google-site-verification: googlef194a005696cd6fa.html Getting Value from Your Healthcare Services?

Getting Value from Your Healthcare Services?

April 30, 2018

 

 

You may ask yourself is this even possible? Well in a sense, yes. Can you mandate what you get for your dollar? No, not yet. If you want to see the possibility for it move in this direction, read on.

 

Being a patient is being vulnerable and many people are afraid to tell a nurse or the doctor about a problem they are having as they fear retaliation. Value can mean a physician who listens to your complaints, concerns or other issues and responds accordingly. The same can be said for any healthcare facility. This industry is engaging in customer satisfaction.

 

Your input is needed! When problems occur it is important to share so that providers know what you expect from them. Your opinion is critical as many times the staff at the hospital, clinic or doctor's office do not see how the system works from your point of view. It is also imperative that your concerns, complaints and other issues are made in writing. Healthcare services can only notice change when it is documented and reported. If we want the system to be better, it is up to each of us to make our concerns heard! Even Medicare is moving towards value based payment system.

 

Congress' passing of the Medicare Modernization Act, Deficit Reduction Act, (MACRA) and other provisions, has begun to transform itself from a passive payer of services into an active purchaser of higher quality, affordable care. Further future efforts to link payment to the quality and efficiency of care provided, would shift Medicare away from paying providers based solely on their volume of services. Learn more about the plans for Value Driven Healthcare at Center for Medicare and Medicaid Services (CMS MACRA)

 

Here are 9 ways you can address issues and challenges when you use the healthcare system. Providing your feedback is necessary to ensure change occurs!

  1. Healthgrades is a site that you can review your doctors, hospitals or other healthcare facilities.
     

  2. Most physician offices have an Office Manager who is in a position to hear patient concerns and take action. The Office Manager is usually in the background so you will have to ask to talk with that person. Don't be intimidated; it is like asking for a supervisor when you call a vendor on the phone, and you are not getting the information you need.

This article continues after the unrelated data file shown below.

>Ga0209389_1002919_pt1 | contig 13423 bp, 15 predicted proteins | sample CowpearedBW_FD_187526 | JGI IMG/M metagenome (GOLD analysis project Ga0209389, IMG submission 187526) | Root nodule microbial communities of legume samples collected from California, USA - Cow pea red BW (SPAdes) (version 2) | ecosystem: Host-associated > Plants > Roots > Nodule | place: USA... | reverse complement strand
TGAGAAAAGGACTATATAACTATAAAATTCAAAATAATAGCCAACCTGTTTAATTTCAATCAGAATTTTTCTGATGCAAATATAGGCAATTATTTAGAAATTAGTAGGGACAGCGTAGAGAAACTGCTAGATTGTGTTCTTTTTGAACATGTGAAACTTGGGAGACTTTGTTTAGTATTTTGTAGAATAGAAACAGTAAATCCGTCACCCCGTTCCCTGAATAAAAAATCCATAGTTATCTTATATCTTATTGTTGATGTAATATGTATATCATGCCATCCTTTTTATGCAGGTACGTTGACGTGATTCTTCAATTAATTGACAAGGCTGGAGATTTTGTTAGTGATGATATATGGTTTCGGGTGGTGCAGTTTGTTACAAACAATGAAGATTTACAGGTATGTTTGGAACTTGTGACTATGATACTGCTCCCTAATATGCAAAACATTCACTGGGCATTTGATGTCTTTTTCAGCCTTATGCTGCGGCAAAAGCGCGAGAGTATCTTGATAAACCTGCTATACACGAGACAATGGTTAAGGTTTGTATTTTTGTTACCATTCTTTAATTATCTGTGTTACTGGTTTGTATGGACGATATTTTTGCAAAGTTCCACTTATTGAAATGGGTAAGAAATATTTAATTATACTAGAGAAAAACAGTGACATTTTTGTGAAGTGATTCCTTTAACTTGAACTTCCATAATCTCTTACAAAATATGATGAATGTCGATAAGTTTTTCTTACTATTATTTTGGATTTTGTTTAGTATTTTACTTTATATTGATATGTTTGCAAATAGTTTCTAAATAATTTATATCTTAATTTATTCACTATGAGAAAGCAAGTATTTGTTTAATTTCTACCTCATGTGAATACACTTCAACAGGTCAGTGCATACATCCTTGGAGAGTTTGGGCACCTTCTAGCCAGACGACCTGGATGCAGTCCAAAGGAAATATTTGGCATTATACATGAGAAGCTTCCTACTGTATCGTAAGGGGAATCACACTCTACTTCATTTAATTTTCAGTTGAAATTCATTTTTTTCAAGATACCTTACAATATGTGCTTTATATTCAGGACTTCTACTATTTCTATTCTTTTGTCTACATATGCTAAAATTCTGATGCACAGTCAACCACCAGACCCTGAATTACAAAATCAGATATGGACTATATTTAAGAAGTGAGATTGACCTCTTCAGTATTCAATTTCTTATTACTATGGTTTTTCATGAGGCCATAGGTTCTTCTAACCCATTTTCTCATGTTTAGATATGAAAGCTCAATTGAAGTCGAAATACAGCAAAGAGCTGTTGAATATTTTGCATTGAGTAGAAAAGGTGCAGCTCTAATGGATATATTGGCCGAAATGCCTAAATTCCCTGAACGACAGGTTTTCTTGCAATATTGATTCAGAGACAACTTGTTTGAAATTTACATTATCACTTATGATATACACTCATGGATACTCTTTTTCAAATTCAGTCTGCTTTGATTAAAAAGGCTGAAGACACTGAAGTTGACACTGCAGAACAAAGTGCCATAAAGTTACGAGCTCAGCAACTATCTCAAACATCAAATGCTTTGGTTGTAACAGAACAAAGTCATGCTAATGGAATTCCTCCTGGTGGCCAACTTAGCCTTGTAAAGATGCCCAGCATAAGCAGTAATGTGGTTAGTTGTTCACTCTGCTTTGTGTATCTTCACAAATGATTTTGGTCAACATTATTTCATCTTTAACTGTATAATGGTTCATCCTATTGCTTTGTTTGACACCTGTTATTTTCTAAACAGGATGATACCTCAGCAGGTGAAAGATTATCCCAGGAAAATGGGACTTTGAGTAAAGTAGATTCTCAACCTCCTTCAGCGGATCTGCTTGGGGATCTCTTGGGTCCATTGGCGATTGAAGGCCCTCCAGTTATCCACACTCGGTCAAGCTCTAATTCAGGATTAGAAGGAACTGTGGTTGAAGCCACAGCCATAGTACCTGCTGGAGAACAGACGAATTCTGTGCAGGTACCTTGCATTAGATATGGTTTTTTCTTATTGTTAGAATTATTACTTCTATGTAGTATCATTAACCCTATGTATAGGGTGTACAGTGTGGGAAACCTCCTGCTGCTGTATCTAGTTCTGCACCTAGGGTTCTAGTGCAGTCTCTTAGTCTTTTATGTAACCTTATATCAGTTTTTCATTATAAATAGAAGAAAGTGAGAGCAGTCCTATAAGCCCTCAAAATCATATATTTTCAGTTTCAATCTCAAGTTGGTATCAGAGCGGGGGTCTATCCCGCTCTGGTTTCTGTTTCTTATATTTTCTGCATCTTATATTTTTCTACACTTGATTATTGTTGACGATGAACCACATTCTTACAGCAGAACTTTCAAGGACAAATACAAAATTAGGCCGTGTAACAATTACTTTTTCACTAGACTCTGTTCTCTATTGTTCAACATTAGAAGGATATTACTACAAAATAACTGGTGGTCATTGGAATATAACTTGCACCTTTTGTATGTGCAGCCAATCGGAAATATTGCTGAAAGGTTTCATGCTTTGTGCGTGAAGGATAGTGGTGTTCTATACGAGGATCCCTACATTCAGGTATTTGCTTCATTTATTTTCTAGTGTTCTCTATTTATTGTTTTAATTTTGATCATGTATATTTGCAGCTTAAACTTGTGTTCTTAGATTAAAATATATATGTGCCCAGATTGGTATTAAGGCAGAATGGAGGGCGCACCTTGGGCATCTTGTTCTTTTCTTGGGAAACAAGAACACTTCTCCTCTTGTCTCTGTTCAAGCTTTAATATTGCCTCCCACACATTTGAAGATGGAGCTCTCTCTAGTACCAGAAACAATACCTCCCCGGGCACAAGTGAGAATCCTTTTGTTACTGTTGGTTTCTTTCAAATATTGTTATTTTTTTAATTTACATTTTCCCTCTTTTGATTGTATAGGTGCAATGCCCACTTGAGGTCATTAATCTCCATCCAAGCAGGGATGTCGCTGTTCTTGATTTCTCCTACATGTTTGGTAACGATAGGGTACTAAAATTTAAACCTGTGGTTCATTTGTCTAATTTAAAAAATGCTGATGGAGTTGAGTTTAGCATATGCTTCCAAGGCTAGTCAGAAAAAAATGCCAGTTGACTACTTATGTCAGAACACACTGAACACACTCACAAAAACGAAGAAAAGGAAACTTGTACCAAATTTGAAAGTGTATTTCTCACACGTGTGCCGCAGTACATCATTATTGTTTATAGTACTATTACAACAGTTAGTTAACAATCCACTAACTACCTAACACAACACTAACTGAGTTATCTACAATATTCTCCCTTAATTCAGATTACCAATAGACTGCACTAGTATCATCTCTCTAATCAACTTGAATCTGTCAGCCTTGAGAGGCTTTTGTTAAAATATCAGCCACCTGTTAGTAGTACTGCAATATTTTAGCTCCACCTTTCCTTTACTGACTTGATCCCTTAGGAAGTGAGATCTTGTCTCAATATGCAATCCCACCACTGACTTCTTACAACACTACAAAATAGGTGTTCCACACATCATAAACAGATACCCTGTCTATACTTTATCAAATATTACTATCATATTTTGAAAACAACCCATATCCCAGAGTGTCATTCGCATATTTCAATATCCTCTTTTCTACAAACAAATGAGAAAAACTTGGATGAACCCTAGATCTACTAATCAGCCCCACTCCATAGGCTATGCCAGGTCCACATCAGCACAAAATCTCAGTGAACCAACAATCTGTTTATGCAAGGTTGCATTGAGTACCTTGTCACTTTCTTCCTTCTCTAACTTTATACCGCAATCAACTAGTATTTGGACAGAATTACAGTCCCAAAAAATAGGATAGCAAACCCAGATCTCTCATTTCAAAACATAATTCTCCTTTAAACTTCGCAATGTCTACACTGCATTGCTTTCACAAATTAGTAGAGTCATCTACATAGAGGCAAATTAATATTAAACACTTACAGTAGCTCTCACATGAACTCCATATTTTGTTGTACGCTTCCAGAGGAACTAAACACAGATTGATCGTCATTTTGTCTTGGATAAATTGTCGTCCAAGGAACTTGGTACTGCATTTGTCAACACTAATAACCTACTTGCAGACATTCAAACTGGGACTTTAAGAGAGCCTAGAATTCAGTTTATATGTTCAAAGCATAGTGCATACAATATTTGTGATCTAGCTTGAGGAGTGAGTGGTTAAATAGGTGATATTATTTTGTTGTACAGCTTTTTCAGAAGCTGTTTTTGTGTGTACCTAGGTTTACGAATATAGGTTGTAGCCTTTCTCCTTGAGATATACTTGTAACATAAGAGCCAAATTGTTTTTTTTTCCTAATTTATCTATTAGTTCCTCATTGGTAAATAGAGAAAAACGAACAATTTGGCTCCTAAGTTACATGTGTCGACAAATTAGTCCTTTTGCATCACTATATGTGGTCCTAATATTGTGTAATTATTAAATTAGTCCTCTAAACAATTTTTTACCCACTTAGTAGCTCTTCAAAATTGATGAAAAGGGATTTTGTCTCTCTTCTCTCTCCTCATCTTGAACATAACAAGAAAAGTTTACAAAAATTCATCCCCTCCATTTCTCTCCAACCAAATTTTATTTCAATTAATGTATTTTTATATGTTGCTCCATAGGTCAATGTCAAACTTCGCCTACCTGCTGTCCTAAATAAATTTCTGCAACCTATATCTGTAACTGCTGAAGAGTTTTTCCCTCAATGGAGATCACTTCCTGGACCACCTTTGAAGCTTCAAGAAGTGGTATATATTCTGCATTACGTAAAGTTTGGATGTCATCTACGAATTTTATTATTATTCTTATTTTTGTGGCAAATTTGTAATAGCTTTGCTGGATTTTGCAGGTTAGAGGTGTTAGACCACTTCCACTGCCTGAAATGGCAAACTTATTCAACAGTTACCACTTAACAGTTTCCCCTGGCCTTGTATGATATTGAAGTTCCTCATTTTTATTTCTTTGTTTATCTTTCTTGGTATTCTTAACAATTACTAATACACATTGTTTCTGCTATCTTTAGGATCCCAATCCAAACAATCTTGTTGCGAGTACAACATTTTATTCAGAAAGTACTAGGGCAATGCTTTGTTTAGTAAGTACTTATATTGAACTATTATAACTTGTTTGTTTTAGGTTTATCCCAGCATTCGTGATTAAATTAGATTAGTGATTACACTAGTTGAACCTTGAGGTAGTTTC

3. If you are a patient or a caregiver in the hospital and have a concern, ask for the Hospital Patient Advocates or the Patient Representative. Today, most hospitals have Hospital Patient Advocates who are in place to address patients and their caregiver concerns or complaints. Hospital Patient Advocate is available in place to resolve issues and bring these matters to the people in charge who can correct situations. 
     

  4. When you are asked to share your opinion in a survey please take your time and answer the survey honestly and make recommendations that can improve the system. Sometimes you can see a solution better than the people who work in the system. There is lots of attention paid to patient surveys as reimbursement is tied to them. 
     

  5. To ensuring patients and caregivers have a positive patient experience, many organizations now have put into place, a Patient Experience Officer. The Patient Experience Officer many times can be a physician or someone in a high-level position who is responsible for addressing concerns from patients and caregivers. Check to see if the hospital you use has a Patient Experience Officer.
     

  6. Many organizations have put into place Patient and Family Council Meetings. In these groups, patients and caregivers come together and share information with the principal members of the team to improve processes and services.
     

  7. Organizations are taking an active role in educating patients, caregivers and all who use the healthcare system on Patient Safety. Many Patient Safety Offices and Risk Management professionals know that getting the patient more involved in their care is critical to decreasing medical errors.
     

  8. One organization doing good work in this area is PULSE: Patient Safety, Advocacy, and Support. PULSE provides patients, and the family and friends of patients, the opportunity to partner with their health care providers, to help to ensure the best possible outcomes in a person’s medical care.
     

  9. If you are a person who doesn't like to complain, rock the boat or just don't have the energy to deal with all this. A private Patient Advocate can provide all the services above on your behalf as well as providing you a communication liaison between family, doctors, nurses, healthcare facilities and regulation agencies. Find an advocate for yourself or another Patient Advocate Directory

I urge you to use your voice and be part of the process to ensure our healthcare system is delivering value in the services and products they offer.

 

(Some of this information originally provided by and article by Anne Llewellyn)

 

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